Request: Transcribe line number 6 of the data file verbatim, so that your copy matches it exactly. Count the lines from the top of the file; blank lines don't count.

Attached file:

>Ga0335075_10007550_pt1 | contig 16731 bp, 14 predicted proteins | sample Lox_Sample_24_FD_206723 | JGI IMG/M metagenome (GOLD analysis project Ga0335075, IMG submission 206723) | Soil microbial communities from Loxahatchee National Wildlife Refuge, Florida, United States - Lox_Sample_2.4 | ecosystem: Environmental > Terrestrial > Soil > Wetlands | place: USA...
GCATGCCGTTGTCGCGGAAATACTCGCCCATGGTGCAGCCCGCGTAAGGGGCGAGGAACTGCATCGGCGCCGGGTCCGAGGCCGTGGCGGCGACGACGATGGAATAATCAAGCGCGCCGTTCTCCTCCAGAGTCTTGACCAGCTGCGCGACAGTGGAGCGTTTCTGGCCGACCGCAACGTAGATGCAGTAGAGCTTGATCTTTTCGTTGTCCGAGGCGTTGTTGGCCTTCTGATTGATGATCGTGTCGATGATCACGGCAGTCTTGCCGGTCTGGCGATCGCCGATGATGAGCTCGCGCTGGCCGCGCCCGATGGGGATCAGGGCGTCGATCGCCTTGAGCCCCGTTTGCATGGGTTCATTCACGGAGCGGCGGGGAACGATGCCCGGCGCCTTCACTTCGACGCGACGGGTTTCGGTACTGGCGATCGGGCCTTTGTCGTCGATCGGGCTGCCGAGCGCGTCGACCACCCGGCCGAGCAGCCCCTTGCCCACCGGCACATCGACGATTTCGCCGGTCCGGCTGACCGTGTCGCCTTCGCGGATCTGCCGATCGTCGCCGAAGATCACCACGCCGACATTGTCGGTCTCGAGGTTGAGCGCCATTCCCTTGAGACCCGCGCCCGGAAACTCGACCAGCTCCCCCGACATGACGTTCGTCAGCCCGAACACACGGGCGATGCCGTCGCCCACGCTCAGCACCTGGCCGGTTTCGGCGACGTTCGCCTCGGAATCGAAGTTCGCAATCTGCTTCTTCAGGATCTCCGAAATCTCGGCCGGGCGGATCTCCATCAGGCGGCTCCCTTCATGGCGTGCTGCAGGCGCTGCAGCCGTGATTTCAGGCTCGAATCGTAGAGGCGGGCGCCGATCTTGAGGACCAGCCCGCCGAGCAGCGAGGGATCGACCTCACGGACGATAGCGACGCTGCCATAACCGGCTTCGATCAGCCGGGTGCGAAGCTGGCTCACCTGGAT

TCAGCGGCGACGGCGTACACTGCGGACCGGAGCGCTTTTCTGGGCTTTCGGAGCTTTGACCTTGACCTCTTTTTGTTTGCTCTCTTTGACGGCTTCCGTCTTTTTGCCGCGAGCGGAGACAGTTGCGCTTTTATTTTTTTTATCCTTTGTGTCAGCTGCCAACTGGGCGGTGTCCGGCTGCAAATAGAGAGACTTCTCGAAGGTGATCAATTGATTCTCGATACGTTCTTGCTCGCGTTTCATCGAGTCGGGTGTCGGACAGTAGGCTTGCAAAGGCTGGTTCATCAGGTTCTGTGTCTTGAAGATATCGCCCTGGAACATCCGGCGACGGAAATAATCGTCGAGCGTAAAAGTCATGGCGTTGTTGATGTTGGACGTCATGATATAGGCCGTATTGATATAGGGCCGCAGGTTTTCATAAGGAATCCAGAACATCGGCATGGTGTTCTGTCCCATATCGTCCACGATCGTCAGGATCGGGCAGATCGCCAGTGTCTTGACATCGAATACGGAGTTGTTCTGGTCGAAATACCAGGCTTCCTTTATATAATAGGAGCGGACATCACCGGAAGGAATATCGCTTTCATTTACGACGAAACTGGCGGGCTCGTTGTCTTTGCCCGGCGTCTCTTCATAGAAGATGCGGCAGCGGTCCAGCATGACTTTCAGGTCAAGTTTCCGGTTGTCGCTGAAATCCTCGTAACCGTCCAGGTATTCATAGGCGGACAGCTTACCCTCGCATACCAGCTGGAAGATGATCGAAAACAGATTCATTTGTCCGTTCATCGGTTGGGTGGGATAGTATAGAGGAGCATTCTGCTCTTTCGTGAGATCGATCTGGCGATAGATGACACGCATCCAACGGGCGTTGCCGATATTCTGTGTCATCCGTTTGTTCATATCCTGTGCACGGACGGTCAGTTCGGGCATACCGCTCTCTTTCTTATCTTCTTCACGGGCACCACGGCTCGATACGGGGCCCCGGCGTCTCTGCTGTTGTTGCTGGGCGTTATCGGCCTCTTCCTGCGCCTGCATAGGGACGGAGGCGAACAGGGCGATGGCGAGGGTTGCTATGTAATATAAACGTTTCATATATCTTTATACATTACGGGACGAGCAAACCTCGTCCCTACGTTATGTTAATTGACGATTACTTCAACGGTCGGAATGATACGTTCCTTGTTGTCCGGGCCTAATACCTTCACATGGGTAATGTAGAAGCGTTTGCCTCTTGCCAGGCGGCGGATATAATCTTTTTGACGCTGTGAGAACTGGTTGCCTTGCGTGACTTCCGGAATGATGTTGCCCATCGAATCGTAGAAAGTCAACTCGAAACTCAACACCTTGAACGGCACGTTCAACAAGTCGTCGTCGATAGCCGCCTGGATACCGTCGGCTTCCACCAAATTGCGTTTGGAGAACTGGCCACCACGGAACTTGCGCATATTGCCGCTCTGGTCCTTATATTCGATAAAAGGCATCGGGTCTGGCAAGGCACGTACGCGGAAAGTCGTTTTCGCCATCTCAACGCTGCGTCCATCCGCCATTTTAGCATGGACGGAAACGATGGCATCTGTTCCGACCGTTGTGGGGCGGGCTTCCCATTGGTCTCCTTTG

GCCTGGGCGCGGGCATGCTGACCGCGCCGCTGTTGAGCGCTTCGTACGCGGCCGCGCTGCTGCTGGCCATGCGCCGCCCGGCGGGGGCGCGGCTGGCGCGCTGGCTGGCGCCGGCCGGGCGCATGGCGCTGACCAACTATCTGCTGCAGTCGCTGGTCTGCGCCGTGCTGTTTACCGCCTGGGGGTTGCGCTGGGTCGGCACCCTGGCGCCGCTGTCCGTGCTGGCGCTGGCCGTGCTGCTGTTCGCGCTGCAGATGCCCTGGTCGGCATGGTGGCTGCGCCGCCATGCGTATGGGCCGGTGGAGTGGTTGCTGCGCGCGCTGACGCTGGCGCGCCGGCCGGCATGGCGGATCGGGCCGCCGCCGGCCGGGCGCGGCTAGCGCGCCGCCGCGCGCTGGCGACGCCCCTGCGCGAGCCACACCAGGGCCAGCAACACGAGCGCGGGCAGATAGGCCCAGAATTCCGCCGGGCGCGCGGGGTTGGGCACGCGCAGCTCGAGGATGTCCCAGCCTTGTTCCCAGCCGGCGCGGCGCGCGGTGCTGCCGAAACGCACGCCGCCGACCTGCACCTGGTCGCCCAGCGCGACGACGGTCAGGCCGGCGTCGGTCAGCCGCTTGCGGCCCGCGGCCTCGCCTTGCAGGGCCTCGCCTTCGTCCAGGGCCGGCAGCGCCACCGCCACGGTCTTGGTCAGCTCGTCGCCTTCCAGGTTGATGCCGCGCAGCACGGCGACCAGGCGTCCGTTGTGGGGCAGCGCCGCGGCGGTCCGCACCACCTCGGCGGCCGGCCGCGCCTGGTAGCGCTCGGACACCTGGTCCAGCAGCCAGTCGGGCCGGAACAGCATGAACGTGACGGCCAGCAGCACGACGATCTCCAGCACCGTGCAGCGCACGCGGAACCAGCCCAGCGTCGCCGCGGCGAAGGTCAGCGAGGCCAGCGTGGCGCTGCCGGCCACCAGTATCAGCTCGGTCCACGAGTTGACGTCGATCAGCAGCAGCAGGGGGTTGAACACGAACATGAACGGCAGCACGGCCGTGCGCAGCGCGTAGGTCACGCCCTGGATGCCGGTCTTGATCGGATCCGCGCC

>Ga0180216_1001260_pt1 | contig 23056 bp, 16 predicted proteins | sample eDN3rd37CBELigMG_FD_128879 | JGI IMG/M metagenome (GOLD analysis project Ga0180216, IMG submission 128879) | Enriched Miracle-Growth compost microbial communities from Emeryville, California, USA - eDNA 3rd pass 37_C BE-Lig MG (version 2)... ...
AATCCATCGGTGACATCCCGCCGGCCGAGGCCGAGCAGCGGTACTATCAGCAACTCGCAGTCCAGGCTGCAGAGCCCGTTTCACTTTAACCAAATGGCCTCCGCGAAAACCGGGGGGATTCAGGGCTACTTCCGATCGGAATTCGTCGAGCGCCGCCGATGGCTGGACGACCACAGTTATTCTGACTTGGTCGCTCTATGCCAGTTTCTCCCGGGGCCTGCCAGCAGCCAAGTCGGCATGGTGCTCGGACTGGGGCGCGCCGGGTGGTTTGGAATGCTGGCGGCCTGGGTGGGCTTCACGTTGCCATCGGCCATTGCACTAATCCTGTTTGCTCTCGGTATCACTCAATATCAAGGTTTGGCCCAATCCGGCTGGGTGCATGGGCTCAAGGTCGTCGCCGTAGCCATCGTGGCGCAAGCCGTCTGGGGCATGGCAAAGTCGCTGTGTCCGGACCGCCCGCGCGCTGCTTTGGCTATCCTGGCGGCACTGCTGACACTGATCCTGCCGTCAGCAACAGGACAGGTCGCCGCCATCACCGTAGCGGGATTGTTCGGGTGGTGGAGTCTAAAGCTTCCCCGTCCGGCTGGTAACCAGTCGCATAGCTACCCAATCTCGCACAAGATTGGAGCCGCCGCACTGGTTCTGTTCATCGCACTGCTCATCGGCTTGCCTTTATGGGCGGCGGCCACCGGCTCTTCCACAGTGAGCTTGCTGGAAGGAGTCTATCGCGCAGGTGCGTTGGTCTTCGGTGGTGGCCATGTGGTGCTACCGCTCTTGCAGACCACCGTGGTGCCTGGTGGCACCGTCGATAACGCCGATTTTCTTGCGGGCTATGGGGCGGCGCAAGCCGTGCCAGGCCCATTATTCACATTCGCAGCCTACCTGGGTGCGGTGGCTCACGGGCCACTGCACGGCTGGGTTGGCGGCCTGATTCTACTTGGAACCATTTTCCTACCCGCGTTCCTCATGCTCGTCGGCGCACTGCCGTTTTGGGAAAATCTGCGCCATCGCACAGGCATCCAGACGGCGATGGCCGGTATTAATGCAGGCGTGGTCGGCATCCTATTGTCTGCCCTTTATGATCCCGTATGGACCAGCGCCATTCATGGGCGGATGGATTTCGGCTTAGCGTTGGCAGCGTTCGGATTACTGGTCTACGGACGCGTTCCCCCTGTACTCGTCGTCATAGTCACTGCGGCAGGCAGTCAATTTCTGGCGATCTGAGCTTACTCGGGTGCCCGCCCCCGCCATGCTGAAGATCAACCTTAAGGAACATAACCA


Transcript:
AATCCATCGGTGACATCCCGCCGGCCGAGGCCGAGCAGCGGTACTATCAGCAACTCGCAGTCCAGGCTGCAGAGCCCGTTTCACTTTAACCAAATGGCCTCCGCGAAAACCGGGGGGATTCAGGGCTACTTCCGATCGGAATTCGTCGAGCGCCGCCGATGGCTGGACGACCACAGTTATTCTGACTTGGTCGCTCTATGCCAGTTTCTCCCGGGGCCTGCCAGCAGCCAAGTCGGCATGGTGCTCGGACTGGGGCGCGCCGGGTGGTTTGGAATGCTGGCGGCCTGGGTGGGCTTCACGTTGCCATCGGCCATTGCACTAATCCTGTTTGCTCTCGGTATCACTCAATATCAAGGTTTGGCCCAATCCGGCTGGGTGCATGGGCTCAAGGTCGTCGCCGTAGCCATCGTGGCGCAAGCCGTCTGGGGCATGGCAAAGTCGCTGTGTCCGGACCGCCCGCGCGCTGCTTTGGCTATCCTGGCGGCACTGCTGACACTGATCCTGCCGTCAGCAACAGGACAGGTCGCCGCCATCACCGTAGCGGGATTGTTCGGGTGGTGGAGTCTAAAGCTTCCCCGTCCGGCTGGTAACCAGTCGCATAGCTACCCAATCTCGCACAAGATTGGAGCCGCCGCACTGGTTCTGTTCATCGCACTGCTCATCGGCTTGCCTTTATGGGCGGCGGCCACCGGCTCTTCCACAGTGAGCTTGCTGGAAGGAGTCTATCGCGCAGGTGCGTTGGTCTTCGGTGGTGGCCATGTGGTGCTACCGCTCTTGCAGACCACCGTGGTGCCTGGTGGCACCGTCGATAACGCCGATTTTCTTGCGGGCTATGGGGCGGCGCAAGCCGTGCCAGGCCCATTATTCACATTCGCAGCCTACCTGGGTGCGGTGGCTCACGGGCCACTGCACGGCTGGGTTGGCGGCCTGATTCTACTTGGAACCATTTTCCTACCCGCGTTCCTCATGCTCGTCGGCGCACTGCCGTTTTGGGAAAATCTGCGCCATCGCACAGGCATCCAGACGGCGATGGCCGGTATTAATGCAGGCGTGGTCGGCATCCTATTGTCTGCCCTTTATGATCCCGTATGGACCAGCGCCATTCATGGGCGGATGGATTTCGGCTTAGCGTTGGCAGCGTTCGGATTACTGGTCTACGGACGCGTTCCCCCTGTACTCGTCGTCATAGTCACTGCGGCAGGCAGTCAATTTCTGGCGATCTGAGCTTACTCGGGTGCCCGCCCCCGCCATGCTGAAGATCAACCTTAAGGAACATAACCA